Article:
Daybreak’s Mission Back to top
Daybreak’s mission is to provide 24-hour, non-judgmental crisis intervention for
all rape victims. Any woman, man or child who is victimized by a sexual predator
shall be believed, supported, counseled, and advocated for by the staff and volunteers
of this center. All services provided by daybreak shall be free of charge. Additionally,
daybreak’s mission is to educate persons residing, working or conducting business
in our seven county coverage area about the issues surrounding sexual assault. Finally,
daybreak’s mission is to empower women of all ages by giving them knowledge to help
prevent them from becoming a victim of sexual assault.
A Short History of Daybreak Back to top
|Services Provided By Daybreak Back to top
|Crisis hotline services Daybreak's hotline services are available 24 hours a day, 7 days a week. Our
hotline number is 1-800-656-HOPE. This hotline number can be used anywhere in the United States for
immediate assistance to your local sexual assault crisis center.
|24/7 Sexual Assault Response Team (SART) The Sexual Assault Response Team (SART) responds to victims of rape in our local
emergency rooms to provide advocacy and support services to them and their families. SART members also help to maintain
the 24-hour crisis hotline.
|Individual crisis counseling Daybreak is able to provide free counseling services to victims of sexual assualt
and their families. Call 256-237-6300 for more information or to schedule an appointment.
|Special Investigator on site Daybreak is proud to have a Special Investigator who is a deputy with both the Calhoun
and Cleburne County sheriff's departments. The Special Investigator handles all sexual assault cases in these counties
not handled by the cities of Annison or Oxford. The Special Investigator's services are free of any charge.
|Referrals to community agencies Daybreak is able to provide referrals for assistance to any community agency
in our seven county coverage area.
|Community awareness and public education concerning issues of sexual assault Daybreak's Prevention Educator and SART/SANE Coordinator are able to provide educational trainings
to a wide variety of organizations, schools, churches, police, and civic groups. We are able to provide these trainings free of charge
and, in some instances, provide CEU credits. Please contact Daybreak for more information or to schedule a training.
|Pathways to Recovery (new) A new treatment option for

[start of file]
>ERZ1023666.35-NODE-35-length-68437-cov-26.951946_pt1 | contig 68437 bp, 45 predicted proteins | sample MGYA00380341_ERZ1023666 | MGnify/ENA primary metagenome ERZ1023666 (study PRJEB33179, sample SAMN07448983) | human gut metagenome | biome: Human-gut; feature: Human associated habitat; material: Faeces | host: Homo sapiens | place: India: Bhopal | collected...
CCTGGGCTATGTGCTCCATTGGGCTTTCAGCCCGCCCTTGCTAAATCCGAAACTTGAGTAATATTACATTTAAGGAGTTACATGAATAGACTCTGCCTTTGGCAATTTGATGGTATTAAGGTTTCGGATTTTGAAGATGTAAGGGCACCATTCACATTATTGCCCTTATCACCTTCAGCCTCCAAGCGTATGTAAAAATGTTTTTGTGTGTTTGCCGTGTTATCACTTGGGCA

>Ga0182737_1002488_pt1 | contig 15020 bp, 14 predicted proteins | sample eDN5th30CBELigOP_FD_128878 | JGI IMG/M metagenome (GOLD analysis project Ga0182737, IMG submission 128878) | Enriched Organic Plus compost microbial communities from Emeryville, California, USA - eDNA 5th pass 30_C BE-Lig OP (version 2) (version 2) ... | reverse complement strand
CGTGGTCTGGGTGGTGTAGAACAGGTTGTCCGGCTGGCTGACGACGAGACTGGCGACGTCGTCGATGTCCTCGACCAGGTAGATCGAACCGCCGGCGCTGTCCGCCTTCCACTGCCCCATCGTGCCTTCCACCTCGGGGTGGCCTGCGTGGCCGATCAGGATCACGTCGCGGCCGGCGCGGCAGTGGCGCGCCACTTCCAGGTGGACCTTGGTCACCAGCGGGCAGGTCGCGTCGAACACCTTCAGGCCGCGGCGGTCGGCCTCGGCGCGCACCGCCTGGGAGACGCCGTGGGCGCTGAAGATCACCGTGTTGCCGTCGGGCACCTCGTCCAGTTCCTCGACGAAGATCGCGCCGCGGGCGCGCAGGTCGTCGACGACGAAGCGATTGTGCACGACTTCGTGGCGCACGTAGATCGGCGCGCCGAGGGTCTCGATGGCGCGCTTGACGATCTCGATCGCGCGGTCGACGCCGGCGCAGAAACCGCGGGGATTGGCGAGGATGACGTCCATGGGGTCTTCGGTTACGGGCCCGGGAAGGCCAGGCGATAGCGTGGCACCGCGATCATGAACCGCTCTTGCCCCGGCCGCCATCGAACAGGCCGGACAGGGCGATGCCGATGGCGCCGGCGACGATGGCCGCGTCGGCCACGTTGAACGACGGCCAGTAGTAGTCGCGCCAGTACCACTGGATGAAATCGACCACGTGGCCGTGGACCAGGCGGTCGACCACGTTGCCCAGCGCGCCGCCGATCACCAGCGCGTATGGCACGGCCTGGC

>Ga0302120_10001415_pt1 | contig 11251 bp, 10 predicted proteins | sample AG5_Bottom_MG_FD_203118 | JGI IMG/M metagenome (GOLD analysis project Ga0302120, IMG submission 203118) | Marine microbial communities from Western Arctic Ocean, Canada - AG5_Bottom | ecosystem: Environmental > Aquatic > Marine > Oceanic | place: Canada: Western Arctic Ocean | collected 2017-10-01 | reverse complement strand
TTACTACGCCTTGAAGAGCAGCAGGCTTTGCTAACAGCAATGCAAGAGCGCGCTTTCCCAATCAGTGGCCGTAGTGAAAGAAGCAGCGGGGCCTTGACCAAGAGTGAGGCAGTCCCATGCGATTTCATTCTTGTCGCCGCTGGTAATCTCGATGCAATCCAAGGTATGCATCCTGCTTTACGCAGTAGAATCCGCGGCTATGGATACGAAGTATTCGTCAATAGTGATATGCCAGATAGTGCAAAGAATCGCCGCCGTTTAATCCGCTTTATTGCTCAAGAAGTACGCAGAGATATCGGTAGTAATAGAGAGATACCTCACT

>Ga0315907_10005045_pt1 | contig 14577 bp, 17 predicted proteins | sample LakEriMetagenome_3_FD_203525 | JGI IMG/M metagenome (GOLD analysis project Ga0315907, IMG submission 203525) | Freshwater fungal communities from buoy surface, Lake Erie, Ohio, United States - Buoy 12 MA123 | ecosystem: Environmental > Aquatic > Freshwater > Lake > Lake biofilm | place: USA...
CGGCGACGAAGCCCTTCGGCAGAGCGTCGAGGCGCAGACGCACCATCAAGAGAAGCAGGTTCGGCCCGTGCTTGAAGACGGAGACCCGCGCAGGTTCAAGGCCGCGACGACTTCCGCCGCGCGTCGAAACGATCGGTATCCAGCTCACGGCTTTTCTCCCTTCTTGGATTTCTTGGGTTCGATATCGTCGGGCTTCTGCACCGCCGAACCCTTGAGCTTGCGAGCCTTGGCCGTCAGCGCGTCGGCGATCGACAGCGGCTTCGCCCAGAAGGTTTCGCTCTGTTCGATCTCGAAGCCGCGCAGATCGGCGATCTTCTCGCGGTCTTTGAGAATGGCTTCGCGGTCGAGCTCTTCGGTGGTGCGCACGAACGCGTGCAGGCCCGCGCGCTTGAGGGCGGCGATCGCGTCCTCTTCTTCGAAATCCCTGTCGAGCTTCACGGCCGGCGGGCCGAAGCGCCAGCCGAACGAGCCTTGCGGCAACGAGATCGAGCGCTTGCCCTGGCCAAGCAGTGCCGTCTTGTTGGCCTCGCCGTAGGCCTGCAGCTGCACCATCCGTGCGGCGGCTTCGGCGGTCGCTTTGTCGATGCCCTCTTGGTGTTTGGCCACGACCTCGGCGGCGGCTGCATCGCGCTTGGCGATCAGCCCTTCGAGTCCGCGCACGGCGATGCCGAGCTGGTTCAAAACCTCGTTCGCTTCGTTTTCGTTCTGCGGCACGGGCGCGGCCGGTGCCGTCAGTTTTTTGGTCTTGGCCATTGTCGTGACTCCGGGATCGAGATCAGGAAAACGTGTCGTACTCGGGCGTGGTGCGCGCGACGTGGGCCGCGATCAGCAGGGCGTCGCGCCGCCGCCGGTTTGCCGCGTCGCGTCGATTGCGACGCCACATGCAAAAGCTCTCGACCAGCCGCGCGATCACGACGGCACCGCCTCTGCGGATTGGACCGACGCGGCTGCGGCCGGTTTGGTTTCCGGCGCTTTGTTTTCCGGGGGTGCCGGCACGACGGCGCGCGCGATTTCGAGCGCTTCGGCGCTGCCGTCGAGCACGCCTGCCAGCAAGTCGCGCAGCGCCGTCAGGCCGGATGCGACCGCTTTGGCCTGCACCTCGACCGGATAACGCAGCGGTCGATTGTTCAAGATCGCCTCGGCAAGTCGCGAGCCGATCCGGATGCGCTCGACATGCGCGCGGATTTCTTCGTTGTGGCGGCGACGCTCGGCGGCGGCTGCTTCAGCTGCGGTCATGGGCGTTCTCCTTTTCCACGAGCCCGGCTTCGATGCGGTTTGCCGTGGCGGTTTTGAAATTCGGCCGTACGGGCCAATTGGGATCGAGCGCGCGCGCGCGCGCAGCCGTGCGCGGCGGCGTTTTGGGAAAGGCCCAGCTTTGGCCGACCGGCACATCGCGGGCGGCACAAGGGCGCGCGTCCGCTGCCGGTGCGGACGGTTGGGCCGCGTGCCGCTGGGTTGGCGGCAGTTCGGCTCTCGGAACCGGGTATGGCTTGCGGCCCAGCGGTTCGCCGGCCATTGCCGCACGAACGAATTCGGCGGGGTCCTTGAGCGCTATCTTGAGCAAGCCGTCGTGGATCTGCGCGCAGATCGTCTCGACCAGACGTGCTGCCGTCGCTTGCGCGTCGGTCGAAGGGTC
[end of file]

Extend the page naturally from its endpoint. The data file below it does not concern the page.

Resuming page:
sexually reactive children. This program offers twenty-seven weeks of biweekly
individual therapy sessions designed specifically for children who have been sexually abused and are now acting out in sexual ways towards other
children. Participants must be 16 years of age or younger. Call 256-237-6300 for more information or to register a child. Note: This program
is not grant funded. Session fees must by paid by custodial parents/guardians or intervening agencies.
Daybreak’s history begins with the heartbreaking story of a young girl we’ll call
“Ann.” Ann was a troubled child with an equally troubled past. At the age of 12
she had been abandoned by her mother and then placed in a foster home when her mother
was sent to prison. Ms. Rhonda Hardagree, an employee of a local social service
agency, was notified soon after Ann’s placement in the foster home that the child
had run away. Soon after the child left the foster home, she was found running naked
along the roadside. Seeing that Ann had experienced some horror, a Good Samaritan
picked her up off the roadside and took her to the local hospital’s emergency room.
Upon Ann’s arrival at the hospital, Ms. Hardagree was notified of her client’s whereabouts.
At the hospital, Ms. Hardagree discovered that Ann had been held captive, bound
at the hands and feet, and raped repeatedly by a gang of five men. Immediately,
Ms. Hardagree requested that the local rape crisis center be called to offer support
to the child, only to be told that a rape crisis center did not exist for this area.
Fueled by anger at Ann’s situation and by memories of her own rape, Ms. Hardagree
became determined to initiate an agency whose mission was to provide rape crisis
intervention services to the Calhoun County area. Ann’s rape occurred in the fall
of 1994. By March of 1995, Ms. Hardagree had rallied support for rape crisis services
and established The Daybreak Crisis Recovery Center. The Alabama Power Service Organization
(APSO) was instrumental in Daybreak’s creation as they donated the money for Daybreak
to apply for it’s 501 (c) (3) status. APSO also agreed to fund a year of service
for the 24-hour crisis hotline number, a pager to be passed among volunteers and